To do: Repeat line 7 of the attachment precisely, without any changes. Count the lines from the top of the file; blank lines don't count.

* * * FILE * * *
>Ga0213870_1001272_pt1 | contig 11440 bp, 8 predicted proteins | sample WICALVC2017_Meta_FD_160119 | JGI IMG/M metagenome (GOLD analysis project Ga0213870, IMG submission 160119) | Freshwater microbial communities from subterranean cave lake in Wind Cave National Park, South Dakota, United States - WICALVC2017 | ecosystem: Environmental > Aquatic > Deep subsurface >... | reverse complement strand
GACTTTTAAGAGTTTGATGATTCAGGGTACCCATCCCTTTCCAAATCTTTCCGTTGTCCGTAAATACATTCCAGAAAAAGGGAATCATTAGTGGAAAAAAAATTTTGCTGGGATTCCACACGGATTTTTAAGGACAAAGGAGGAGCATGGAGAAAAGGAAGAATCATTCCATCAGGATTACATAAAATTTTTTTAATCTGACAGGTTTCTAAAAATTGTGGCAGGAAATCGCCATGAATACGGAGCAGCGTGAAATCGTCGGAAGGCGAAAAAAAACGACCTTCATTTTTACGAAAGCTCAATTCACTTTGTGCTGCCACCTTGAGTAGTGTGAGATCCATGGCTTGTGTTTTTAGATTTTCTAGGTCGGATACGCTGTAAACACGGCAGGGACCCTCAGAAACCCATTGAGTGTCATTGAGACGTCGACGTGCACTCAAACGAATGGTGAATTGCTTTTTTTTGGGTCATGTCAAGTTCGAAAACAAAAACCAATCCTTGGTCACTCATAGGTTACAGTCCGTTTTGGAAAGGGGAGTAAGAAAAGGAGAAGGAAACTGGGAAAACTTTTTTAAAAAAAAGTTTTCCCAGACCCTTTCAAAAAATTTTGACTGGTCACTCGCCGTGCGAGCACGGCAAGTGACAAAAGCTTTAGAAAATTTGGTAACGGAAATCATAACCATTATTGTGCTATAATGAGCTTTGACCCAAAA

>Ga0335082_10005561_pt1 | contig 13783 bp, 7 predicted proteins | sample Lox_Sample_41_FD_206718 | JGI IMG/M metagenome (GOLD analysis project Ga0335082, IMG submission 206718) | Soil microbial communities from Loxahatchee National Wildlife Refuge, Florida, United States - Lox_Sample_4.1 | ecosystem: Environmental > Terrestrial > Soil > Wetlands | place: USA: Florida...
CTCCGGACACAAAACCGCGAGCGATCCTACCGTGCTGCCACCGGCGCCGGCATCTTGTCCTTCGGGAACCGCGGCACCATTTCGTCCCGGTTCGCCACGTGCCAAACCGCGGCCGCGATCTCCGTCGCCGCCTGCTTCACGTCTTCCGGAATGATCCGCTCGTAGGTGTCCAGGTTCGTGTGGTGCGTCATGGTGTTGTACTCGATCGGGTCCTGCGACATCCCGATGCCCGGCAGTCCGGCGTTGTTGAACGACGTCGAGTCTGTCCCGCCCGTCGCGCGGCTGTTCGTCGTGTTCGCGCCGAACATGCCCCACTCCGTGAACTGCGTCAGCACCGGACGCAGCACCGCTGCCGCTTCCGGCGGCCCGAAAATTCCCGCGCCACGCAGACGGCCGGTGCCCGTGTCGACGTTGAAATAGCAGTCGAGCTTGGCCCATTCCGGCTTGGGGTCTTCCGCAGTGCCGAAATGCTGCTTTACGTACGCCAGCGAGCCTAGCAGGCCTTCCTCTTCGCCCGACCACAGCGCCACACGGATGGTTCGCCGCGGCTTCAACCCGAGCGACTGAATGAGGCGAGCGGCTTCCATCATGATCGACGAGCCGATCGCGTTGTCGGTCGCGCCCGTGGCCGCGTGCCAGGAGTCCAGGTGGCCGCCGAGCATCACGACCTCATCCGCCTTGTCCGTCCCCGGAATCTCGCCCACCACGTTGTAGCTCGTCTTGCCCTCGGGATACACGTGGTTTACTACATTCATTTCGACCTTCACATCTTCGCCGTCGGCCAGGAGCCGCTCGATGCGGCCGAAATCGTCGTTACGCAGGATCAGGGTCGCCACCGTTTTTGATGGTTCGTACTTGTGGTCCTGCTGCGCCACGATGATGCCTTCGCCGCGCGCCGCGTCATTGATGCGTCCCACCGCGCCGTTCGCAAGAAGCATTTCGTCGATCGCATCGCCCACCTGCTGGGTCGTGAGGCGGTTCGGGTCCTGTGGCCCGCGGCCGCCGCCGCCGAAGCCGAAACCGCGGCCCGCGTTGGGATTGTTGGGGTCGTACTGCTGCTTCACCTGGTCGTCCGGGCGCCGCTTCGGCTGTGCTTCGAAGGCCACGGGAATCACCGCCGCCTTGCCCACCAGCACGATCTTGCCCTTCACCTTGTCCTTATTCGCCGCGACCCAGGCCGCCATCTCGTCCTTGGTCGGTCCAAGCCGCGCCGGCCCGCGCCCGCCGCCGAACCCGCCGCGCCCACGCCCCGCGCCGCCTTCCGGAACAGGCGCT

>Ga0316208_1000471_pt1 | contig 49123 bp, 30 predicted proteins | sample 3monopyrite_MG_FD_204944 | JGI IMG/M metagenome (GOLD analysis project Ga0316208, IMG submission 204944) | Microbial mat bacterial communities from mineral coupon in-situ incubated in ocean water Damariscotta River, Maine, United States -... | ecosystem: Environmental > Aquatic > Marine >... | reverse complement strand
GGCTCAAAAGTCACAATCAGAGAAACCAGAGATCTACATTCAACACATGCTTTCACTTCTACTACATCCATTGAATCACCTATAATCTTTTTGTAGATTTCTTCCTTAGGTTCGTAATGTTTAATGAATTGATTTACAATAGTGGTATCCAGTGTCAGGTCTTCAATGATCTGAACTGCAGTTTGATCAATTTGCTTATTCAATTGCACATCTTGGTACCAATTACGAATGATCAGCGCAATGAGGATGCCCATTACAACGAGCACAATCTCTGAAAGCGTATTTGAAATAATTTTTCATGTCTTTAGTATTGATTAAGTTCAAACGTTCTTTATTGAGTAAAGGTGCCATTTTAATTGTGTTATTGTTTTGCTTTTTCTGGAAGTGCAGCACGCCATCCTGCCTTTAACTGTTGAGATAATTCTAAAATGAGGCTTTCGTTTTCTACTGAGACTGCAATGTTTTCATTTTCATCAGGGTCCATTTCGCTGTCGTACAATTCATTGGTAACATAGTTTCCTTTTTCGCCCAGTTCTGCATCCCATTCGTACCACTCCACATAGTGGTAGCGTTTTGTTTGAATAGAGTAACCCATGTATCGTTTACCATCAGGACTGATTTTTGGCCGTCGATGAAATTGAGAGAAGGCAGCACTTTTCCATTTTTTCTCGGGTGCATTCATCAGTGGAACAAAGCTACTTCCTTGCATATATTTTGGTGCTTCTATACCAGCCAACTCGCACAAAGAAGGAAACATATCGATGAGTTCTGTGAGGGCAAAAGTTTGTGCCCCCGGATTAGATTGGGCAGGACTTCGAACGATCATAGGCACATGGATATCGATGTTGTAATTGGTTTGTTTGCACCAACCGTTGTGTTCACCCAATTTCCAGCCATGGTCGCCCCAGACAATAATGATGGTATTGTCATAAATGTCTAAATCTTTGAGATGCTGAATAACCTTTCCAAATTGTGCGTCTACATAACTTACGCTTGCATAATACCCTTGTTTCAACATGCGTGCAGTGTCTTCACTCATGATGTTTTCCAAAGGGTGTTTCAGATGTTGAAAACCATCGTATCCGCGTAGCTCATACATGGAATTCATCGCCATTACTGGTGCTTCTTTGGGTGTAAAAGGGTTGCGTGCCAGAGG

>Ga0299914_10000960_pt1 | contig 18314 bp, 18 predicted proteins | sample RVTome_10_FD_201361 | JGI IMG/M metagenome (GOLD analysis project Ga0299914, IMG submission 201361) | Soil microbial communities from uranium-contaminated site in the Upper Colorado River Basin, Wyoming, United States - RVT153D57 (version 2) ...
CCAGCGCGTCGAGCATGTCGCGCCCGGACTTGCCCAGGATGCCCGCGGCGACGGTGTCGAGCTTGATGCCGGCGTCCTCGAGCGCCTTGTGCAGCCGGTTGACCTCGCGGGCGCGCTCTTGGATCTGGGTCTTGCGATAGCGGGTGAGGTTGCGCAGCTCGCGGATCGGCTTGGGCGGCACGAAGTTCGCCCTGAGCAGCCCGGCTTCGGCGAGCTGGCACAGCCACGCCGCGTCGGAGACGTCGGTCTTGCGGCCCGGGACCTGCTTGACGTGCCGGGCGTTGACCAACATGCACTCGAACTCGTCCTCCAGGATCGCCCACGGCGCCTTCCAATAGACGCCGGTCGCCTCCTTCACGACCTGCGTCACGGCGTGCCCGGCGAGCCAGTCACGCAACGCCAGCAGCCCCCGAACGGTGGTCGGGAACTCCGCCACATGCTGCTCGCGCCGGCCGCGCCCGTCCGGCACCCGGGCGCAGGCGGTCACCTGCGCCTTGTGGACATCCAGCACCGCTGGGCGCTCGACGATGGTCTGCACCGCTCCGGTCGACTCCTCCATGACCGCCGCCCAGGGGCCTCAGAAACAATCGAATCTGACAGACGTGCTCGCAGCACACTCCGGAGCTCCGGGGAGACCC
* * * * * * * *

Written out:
>Ga0299914_10000960_pt1 | contig 18314 bp, 18 predicted proteins | sample RVTome_10_FD_201361 | JGI IMG/M metagenome (GOLD analysis project Ga0299914, IMG submission 201361) | Soil microbial communities from uranium-contaminated site in the Upper Colorado River Basin, Wyoming, United States - RVT153D57 (version 2) ...